Nutritional Outlook: Asia Pacific is a promising market for plant-based meat

plant based meat sales is improving and booming in apac

In 2022, the number of investment deals in the overall plant-based food segment fell from 38 to 33. In particular, the American and European regions experienced problems like business closures. The market for plant-based foods, however, is expanding in the Asia Pacific region right now. In 2022, investment in the APAC plant-based food industry increased by 30%, reaching a valuation of about $372 million. These investments are spread out across the region rather than concentrated in one nation. Through regulatory approvals, research, innovation, and development, major nations like Singapore, China, and India are promoting investments.

Within plant-based foods, plant-based meat, cultivated meat, and cell-based meat are still the talk of the town and making headlines all over the world. These segments have shown consistent growth over the years by addressing some critical environmental and sustainability factors.

Globally, the market for plant-based meat has grown sporadically over the last decade. It’s expected that the category will continue growing at a rate of around 8% over the next five years. One of the main reasons for the explosive growth of this segment in Asian nations is easier access to raw materials such as soy, peas, oats, and so on, which are required for plant-based meat.

Singapore’s Global Footprint Backed by Strong Government Support

Singapore has a strong presence in the APAC plant-based meat market. Food manufacturers in Singapore are primarily focused on strengthening the nation’s food security, with significant support from the country’s government. Their goal is to contribute to food security by producing increased quantities of meat without using any animals or animal sources.

Numerous domestic manufacturers in Singapore specialize in the production of plant-based meat products, which contributes to Singapore’s global market positioning. For example, Next Gen Foods, the pioneering startup known for its popular plant-based chicken brand Tindle, has secured a groundbreaking $100 million investment from a number of well-known companies in the sector. Additionally, Shandi Global recently inaugurated Singapore’s “largest” plant-based-chicken manufacturing facility, indicating advancements in the sector.

Singapore is heavily dependent on imports for its overall food sector, so the government has started a multi-agency initiative to boost domestic production. FoodInnovate is a new government initiative that aims to support businesses and their growth by offering a range of resources, including grant opportunities, talent recruitment tools, and access to shared-use manufacturing facilities for production.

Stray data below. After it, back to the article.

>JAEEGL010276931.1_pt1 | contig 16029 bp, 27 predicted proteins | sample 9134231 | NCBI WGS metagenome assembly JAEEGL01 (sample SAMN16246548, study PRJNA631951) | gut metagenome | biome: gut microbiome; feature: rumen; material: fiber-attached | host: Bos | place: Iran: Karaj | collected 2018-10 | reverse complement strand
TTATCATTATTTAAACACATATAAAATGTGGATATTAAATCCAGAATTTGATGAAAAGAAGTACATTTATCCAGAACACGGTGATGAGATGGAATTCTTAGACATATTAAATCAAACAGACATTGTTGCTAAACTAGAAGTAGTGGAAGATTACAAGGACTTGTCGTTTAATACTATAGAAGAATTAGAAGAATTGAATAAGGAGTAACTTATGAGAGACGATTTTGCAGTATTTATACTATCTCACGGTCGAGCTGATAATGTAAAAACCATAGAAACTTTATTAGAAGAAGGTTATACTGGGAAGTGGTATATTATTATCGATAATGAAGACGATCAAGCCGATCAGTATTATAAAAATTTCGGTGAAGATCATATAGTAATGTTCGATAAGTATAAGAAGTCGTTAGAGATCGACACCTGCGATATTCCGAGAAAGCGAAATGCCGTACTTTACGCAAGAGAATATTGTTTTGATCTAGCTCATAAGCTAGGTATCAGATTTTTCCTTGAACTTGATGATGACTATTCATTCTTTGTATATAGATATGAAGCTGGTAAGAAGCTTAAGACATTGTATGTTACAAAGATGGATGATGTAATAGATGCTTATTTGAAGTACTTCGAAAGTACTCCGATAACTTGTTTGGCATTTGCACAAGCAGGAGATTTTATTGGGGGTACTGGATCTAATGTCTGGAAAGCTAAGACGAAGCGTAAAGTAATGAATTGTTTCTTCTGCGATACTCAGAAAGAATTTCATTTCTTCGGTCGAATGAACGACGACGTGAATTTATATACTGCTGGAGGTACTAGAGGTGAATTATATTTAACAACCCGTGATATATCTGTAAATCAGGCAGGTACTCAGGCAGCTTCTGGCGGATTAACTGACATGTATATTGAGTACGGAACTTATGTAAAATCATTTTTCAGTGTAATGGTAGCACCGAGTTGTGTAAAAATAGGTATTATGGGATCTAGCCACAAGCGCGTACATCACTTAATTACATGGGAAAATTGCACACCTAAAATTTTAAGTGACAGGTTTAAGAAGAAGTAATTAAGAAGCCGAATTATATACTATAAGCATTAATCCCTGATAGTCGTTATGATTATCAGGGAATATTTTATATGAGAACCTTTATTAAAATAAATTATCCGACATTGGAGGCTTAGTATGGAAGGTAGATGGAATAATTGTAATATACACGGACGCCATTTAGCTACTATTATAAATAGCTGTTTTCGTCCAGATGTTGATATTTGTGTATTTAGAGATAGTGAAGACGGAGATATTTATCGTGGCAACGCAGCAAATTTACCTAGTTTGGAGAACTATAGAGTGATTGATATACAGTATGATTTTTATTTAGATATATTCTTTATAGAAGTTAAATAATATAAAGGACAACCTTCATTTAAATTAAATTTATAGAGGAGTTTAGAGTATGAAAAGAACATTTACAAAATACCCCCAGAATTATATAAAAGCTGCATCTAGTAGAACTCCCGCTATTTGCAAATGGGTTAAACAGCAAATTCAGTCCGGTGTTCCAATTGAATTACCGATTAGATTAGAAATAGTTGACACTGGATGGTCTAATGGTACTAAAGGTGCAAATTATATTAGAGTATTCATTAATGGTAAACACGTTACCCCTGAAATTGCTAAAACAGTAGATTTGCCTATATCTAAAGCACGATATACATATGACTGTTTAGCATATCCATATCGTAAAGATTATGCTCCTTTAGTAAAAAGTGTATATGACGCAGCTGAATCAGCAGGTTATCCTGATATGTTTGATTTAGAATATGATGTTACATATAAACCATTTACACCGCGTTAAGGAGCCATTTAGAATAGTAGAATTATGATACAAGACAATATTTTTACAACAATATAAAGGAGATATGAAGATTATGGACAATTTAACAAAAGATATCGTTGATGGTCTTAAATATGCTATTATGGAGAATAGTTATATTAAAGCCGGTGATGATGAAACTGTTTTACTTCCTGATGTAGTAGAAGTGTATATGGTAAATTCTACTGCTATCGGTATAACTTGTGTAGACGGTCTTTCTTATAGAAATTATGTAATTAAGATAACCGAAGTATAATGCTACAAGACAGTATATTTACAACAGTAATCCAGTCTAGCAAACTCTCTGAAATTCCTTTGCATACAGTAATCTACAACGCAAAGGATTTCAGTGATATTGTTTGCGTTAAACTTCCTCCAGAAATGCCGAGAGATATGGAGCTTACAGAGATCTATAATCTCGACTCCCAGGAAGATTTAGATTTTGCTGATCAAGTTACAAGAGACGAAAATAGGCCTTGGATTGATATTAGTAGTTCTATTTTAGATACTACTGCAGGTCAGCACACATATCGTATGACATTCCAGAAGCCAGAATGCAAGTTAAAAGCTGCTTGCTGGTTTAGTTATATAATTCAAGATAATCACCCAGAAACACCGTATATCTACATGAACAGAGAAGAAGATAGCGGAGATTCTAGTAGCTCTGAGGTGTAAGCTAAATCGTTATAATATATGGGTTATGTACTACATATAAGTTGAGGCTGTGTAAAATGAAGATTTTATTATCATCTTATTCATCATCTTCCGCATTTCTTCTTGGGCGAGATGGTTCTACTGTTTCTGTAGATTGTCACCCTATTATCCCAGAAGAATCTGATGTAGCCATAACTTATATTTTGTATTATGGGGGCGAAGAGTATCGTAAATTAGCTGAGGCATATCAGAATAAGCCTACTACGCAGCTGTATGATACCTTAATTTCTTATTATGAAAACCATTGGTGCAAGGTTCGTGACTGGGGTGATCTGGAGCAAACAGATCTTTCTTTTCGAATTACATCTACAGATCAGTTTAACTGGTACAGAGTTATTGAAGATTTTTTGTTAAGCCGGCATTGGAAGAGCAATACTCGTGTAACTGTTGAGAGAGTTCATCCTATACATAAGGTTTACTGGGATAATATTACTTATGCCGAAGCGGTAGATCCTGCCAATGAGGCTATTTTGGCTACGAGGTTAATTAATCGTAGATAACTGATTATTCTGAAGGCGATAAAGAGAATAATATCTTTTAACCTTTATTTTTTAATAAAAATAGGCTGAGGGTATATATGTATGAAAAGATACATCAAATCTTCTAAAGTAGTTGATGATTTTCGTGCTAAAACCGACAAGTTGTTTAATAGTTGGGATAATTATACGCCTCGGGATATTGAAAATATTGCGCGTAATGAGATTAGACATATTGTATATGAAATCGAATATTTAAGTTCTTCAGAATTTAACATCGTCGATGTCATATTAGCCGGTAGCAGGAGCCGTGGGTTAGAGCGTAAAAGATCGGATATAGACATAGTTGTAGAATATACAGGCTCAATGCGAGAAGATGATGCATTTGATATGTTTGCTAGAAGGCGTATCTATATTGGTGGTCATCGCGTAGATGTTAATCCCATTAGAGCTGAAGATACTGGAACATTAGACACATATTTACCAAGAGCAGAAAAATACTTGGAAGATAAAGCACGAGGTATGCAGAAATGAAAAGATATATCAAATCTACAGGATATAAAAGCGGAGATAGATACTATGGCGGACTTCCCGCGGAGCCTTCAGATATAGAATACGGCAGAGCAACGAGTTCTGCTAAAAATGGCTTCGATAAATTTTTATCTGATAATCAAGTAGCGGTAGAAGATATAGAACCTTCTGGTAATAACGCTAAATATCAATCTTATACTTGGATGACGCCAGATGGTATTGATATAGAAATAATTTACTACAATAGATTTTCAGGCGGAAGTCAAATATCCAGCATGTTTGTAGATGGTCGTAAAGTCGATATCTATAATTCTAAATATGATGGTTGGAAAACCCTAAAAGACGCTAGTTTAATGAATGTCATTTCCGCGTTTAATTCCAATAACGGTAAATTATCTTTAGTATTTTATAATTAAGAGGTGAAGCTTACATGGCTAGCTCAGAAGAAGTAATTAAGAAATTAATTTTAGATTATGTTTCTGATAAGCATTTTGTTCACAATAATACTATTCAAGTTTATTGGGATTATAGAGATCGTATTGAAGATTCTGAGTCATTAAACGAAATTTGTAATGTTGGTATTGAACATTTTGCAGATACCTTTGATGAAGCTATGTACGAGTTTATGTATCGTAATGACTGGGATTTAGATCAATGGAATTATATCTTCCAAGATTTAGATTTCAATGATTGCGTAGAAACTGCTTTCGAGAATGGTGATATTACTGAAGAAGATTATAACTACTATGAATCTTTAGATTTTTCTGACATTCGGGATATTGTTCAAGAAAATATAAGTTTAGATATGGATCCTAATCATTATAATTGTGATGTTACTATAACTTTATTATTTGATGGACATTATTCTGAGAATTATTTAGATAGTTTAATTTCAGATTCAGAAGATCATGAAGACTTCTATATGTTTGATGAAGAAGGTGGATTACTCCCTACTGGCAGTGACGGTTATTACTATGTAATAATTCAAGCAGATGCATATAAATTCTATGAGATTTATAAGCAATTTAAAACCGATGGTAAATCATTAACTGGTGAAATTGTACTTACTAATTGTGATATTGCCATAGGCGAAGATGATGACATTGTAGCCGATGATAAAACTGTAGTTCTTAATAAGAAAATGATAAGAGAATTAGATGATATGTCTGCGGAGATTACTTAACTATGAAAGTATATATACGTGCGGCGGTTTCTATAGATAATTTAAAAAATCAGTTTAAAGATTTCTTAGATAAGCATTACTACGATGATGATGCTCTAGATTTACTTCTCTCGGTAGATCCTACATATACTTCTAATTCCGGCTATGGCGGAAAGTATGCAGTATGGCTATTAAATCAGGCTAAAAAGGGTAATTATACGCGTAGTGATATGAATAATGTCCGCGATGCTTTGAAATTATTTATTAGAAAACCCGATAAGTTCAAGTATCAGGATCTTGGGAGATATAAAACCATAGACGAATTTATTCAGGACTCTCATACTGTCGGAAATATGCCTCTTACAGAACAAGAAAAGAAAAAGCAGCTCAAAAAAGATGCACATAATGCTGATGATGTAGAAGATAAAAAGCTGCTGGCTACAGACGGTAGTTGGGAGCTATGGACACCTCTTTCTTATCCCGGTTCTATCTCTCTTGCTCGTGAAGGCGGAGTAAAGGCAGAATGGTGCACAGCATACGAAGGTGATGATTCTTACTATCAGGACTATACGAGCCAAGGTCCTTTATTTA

The government of Singapore has turned the nation-state into a starting point for global climate and food security solutions. This has made it possible for alternative-protein startups to advance quickly from conceptualization to pilot production and then broad commercialization.

Plant-based meat products are gradually aligning their pricing with that of conventional meat, and novel approaches such as fermentation and cell-based production are being used to maintain consumer interest in alternative meat. The growth of cell-based meat substitutes, a sub-segment of the alternative-meat market, is also noticeable globally—and in Singapore, in particular, thanks to the country’s regulatory approval. In 2020, Singapore became the first nation to approve the sale of cell-cultivated meat in the country.

India: An Emerging Hotspot

Since a large portion of the population in India already practices vegetarianism, plant-based food producers initially struggled to boost sales in the nation. Manufacturers’ efforts have included promoting the overall advantages of plant-based and vegan foods for the environment, animal welfare, sustainability, eco-friendliness, and maximizing protein intake from vegetarian sources. One of the regional plant-based brands in India is Shaka Harry, which sells vegan meat and is renowned for its environmentally friendly offerings. It is well known for its reasonably priced plant-based meat options and for working well with delivery partners like BigBasket (a delivery partner) and most recently making its international debut at Mustafa Center in Singapore. Shaka Harry is a rapidly growing vegan food, meat and snack brand in South Asia that secured $2 million in funding in 2022.